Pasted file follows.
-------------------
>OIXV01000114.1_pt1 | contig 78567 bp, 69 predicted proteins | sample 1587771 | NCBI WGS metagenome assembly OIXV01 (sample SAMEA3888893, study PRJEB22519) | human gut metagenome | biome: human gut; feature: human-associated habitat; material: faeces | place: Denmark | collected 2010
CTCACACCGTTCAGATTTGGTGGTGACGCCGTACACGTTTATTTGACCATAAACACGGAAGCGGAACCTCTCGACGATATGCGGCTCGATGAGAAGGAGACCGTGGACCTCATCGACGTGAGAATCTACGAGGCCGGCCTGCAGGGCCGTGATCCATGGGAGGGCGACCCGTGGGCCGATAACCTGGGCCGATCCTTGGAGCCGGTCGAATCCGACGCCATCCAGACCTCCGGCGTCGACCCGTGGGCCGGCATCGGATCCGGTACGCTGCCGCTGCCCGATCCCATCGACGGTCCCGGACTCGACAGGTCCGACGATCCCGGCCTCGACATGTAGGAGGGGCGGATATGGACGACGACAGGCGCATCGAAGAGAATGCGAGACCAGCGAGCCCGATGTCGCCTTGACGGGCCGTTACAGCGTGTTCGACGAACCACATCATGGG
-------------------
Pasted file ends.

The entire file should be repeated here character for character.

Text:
>OIXV01000114.1_pt1 | contig 78567 bp, 69 predicted proteins | sample 1587771 | NCBI WGS metagenome assembly OIXV01 (sample SAMEA3888893, study PRJEB22519) | human gut metagenome | biome: human gut; feature: human-associated habitat; material: faeces | place: Denmark | collected 2010
CTCACACCGTTCAGATTTGGTGGTGACGCCGTACACGTTTATTTGACCATAAACACGGAAGCGGAACCTCTCGACGATATGCGGCTCGATGAGAAGGAGACCGTGGACCTCATCGACGTGAGAATCTACGAGGCCGGCCTGCAGGGCCGTGATCCATGGGAGGGCGACCCGTGGGCCGATAACCTGGGCCGATCCTTGGAGCCGGTCGAATCCGACGCCATCCAGACCTCCGGCGTCGACCCGTGGGCCGGCATCGGATCCGGTACGCTGCCGCTGCCCGATCCCATCGACGGTCCCGGACTCGACAGGTCCGACGATCCCGGCCTCGACATGTAGGAGGGGCGGATATGGACGACGACAGGCGCATCGAAGAGAATGCGAGACCAGCGAGCCCGATGTCGCCTTGACGGGCCGTTACAGCGTGTTCGACGAACCACATCATGGG